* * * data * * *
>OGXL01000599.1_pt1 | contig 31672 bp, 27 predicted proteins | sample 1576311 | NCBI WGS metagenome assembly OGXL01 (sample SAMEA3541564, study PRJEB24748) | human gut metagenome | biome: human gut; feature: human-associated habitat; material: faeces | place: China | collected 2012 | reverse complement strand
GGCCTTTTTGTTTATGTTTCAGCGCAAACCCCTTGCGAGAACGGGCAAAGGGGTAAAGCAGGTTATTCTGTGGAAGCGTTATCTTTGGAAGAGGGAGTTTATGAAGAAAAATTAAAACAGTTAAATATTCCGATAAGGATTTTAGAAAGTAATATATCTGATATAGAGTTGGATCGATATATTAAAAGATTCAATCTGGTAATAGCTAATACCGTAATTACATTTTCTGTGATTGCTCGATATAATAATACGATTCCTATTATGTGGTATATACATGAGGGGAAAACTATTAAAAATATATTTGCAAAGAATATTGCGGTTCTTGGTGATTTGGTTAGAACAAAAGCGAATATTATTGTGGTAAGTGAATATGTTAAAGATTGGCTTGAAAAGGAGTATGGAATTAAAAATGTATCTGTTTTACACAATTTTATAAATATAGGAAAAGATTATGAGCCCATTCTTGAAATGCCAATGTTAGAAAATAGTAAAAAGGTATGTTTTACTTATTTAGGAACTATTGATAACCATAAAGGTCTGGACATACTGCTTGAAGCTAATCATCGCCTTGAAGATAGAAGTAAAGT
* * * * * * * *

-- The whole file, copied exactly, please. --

>OGXL01000599.1_pt1 | contig 31672 bp, 27 predicted proteins | sample 1576311 | NCBI WGS metagenome assembly OGXL01 (sample SAMEA3541564, study PRJEB24748) | human gut metagenome | biome: human gut; feature: human-associated habitat; material: faeces | place: China | collected 2012 | reverse complement strand
GGCCTTTTTGTTTATGTTTCAGCGCAAACCCCTTGCGAGAACGGGCAAAGGGGTAAAGCAGGTTATTCTGTGGAAGCGTTATCTTTGGAAGAGGGAGTTTATGAAGAAAAATTAAAACAGTTAAATATTCCGATAAGGATTTTAGAAAGTAATATATCTGATATAGAGTTGGATCGATATATTAAAAGATTCAATCTGGTAATAGCTAATACCGTAATTACATTTTCTGTGATTGCTCGATATAATAATACGATTCCTATTATGTGGTATATACATGAGGGGAAAACTATTAAAAATATATTTGCAAAGAATATTGCGGTTCTTGGTGATTTGGTTAGAACAAAAGCGAATATTATTGTGGTAAGTGAATATGTTAAAGATTGGCTTGAAAAGGAGTATGGAATTAAAAATGTATCTGTTTTACACAATTTTATAAATATAGGAAAAGATTATGAGCCCATTCTTGAAATGCCAATGTTAGAAAATAGTAAAAAGGTATGTTTTACTTATTTAGGAACTATTGATAACCATAAAGGTCTGGACATACTGCTTGAAGCTAATCATCGCCTTGAAGATAGAAGTAAAGT